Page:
The Wealth of Networks:
How Social Production Transforms Markets and Freedom
by Yochai Benkler, Yale University Press

Copyright 2006, Yochai Benkler.

Acknowledgments

This online version has been created under a Creative Commons Attribution Noncommercial ShareAlike license - see www.benkler.org - and has been reformatted and designated as recommended reading - with an accompanying Moodle course - for the Education Committee of CONGO - the Conference Of Non-Governmental Organizations in Consultative Relationship with the United Nations - in conjunction with the Committee's commitment to the United Nations Decade of Education for Sustainable Development, the International Decade for a Culture of Peace and Non-violence for the Children of the World and related international Decades, agreements, conventions and treaties.

Epigraph

"Human nature is not a machine to be built after a model, and set to do exactly the work prescribed for it, but a tree, which requires to grow and develop itself on all sides, according to the tendency of the inward forces which make it a living thing."

"Such are the differences among human beings in their sources of pleasure, their susceptibilities of pain, and the operation on them of different physical and moral agencies, that unless there is a corresponding diversity in their modes of life, they neither obtain their fair share of happiness, nor grow up to the mental, moral, and aesthetic stature of which their nature is capable."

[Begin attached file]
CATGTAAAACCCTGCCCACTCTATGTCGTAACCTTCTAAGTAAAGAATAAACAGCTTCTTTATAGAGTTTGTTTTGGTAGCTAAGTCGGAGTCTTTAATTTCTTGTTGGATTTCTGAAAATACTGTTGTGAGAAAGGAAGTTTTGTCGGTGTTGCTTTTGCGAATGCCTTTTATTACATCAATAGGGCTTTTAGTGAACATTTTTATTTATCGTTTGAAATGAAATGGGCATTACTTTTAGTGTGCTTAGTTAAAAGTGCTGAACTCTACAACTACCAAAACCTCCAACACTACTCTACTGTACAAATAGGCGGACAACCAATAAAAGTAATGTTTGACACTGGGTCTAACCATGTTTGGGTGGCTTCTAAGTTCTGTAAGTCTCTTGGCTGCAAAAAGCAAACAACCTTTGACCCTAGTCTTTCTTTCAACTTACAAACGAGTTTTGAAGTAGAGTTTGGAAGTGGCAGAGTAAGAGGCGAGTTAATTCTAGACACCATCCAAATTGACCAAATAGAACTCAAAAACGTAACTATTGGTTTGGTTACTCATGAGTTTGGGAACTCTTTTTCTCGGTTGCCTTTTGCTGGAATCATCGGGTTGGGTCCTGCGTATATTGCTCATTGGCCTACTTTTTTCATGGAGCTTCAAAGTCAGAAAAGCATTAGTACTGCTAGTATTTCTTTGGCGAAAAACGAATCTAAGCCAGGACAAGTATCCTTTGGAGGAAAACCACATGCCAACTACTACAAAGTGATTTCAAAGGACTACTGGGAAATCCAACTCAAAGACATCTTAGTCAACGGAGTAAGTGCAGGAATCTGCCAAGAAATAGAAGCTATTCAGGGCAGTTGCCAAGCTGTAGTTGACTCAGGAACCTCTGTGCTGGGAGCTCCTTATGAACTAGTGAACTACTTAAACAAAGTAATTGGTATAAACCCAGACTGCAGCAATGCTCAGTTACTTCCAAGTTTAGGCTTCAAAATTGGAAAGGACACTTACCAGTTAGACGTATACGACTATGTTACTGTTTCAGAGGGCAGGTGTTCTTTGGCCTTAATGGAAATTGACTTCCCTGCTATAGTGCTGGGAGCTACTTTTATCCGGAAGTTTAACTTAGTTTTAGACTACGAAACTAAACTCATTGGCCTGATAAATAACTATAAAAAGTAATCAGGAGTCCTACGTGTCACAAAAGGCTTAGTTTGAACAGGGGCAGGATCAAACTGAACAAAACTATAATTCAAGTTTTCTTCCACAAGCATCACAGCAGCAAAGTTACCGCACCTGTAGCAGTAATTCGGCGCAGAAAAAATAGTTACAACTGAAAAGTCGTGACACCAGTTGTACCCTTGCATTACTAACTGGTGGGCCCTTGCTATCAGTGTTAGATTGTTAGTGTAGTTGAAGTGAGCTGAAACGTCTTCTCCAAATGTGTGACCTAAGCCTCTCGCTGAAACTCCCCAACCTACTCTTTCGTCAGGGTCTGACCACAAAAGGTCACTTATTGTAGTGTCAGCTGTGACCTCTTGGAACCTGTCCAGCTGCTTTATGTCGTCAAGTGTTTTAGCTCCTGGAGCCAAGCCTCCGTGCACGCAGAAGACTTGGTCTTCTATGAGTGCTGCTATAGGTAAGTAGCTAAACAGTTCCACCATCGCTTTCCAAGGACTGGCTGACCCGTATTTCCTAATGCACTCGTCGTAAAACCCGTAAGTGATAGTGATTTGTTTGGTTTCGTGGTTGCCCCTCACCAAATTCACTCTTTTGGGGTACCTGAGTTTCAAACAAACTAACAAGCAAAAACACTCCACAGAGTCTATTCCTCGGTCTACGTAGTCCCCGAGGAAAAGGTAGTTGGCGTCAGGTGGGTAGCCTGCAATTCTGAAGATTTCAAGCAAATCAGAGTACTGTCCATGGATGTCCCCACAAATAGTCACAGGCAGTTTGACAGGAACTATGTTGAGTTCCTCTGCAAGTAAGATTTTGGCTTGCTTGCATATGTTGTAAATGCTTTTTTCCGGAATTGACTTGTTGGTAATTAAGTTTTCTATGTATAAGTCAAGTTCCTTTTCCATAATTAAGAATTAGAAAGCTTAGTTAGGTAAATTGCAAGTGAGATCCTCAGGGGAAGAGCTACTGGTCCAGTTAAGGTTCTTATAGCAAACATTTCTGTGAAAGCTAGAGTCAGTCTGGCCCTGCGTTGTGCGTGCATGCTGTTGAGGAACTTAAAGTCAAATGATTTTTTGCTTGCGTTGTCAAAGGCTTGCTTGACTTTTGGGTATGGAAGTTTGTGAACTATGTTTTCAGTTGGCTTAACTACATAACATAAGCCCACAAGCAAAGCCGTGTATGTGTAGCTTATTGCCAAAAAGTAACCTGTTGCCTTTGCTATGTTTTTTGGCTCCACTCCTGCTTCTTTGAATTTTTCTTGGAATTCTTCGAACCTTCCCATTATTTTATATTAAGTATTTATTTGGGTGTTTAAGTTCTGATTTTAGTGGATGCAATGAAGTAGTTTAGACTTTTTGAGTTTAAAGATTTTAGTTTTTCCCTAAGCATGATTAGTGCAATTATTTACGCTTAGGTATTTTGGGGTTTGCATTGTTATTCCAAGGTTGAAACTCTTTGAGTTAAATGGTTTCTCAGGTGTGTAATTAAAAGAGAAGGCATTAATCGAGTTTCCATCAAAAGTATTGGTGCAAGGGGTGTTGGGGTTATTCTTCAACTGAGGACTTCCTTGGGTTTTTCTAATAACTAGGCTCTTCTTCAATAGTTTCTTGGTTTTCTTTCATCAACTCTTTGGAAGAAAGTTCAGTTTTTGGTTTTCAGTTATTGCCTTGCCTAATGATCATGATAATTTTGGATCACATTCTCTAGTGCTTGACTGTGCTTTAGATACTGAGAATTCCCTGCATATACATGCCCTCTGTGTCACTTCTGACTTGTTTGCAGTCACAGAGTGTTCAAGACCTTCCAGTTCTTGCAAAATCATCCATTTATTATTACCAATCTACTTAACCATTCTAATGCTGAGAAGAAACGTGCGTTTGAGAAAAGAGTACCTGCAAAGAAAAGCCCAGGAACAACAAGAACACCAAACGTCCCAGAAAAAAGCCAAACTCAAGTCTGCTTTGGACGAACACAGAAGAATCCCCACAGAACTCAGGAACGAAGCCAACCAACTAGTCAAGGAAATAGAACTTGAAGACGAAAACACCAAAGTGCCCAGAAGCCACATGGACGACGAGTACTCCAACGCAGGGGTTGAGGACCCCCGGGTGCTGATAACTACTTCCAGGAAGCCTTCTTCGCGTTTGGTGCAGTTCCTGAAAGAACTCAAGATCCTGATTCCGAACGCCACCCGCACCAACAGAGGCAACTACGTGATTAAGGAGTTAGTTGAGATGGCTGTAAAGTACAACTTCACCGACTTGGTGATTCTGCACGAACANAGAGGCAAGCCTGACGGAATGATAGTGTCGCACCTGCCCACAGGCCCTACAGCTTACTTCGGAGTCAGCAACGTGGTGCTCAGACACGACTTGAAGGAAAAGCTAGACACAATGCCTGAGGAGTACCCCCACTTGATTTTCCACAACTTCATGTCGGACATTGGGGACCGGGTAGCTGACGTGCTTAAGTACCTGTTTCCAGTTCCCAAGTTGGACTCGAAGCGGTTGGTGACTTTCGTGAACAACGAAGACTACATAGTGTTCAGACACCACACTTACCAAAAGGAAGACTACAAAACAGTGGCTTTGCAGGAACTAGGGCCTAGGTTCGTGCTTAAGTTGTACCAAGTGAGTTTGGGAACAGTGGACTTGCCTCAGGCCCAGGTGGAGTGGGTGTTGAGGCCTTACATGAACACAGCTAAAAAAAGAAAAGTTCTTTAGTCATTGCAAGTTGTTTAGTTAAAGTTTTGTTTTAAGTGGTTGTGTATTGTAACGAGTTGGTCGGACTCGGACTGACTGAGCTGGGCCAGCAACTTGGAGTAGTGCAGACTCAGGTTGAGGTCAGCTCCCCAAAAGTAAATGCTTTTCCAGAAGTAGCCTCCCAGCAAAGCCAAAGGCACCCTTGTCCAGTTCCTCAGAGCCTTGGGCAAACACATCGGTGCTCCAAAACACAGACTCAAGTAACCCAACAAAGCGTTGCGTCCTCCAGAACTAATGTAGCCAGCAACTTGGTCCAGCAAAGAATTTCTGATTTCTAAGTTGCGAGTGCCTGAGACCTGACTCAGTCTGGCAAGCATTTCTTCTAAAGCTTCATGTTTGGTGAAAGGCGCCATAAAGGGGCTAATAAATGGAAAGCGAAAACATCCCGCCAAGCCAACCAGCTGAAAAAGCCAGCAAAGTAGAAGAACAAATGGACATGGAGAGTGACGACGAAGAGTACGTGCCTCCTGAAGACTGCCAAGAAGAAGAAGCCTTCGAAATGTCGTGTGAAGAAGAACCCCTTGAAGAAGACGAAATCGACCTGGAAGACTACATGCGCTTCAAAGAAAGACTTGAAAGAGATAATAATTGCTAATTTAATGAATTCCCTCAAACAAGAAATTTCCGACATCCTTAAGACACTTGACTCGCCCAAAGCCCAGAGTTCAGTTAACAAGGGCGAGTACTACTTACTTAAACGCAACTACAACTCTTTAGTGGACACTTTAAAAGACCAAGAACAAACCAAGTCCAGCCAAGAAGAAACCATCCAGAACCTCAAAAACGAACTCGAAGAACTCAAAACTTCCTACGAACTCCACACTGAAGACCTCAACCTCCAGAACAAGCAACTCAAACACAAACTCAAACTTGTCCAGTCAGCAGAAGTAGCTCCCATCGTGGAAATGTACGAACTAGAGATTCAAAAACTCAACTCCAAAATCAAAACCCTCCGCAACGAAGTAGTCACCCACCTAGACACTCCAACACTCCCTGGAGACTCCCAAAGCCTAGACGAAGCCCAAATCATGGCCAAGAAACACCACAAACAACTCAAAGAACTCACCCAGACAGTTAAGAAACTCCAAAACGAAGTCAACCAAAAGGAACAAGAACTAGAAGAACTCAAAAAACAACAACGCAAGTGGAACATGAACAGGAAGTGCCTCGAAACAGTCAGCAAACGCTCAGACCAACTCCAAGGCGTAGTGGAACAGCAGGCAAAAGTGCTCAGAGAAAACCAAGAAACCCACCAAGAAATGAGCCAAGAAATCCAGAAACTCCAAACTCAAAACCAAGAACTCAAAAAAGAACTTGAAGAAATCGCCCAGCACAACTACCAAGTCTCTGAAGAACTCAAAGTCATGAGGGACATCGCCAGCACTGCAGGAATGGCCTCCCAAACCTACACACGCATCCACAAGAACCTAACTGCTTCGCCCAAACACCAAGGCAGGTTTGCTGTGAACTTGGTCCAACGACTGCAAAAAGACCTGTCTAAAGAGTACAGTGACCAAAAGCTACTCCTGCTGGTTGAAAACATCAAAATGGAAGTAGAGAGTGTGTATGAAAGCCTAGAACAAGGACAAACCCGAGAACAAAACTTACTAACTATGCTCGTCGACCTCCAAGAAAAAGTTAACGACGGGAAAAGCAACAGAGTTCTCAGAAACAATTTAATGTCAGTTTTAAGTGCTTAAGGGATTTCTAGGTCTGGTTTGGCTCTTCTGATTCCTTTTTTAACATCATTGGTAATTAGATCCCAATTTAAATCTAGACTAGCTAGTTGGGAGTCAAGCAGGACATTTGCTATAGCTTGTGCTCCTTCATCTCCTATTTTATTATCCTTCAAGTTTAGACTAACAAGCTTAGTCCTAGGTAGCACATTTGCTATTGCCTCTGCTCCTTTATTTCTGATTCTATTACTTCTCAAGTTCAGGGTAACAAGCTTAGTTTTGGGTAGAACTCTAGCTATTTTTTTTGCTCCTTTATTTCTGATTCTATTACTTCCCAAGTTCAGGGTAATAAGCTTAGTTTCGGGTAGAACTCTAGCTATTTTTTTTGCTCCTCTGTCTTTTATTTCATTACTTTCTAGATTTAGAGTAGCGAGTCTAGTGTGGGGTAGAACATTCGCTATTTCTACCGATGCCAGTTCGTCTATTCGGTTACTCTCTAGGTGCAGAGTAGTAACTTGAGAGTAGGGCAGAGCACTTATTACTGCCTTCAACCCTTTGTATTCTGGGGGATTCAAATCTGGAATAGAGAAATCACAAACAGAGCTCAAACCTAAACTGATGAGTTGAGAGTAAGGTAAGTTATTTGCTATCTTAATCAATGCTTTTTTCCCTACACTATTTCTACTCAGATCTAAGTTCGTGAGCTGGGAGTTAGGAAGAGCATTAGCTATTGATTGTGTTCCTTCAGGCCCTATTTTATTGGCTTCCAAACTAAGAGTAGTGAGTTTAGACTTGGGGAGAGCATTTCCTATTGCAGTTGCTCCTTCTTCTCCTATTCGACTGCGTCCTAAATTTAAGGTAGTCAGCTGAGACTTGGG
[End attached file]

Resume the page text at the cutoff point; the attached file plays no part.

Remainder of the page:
John Stuart Mill, On Liberty (1859)

Acknowledgments

Reading this manuscript was an act of heroic generosity.

This book has been more than a decade in the making.

Since then, I have been fortunate in many and diverse intellectual friendships and encounters, from people in different fields and foci, who shed light on various aspects of this project.

Much of the early work in this project was done at New York University, whose law school offered me an intellectually engaging and institutionally safe environment to explore some quite unorthodox views.

Since 2001, first as a visitor and now as a member, I have had the remarkable pleasure of being part of the intellectual community that is Yale Law School.

Oddly enough, I have never had the proper context in which to give two more basic thanks.

Finally, to my best friend and tag-team partner in this tussle we call life, Deborah Schrag, with whom I have shared nicely more or less everything since we were barely adults.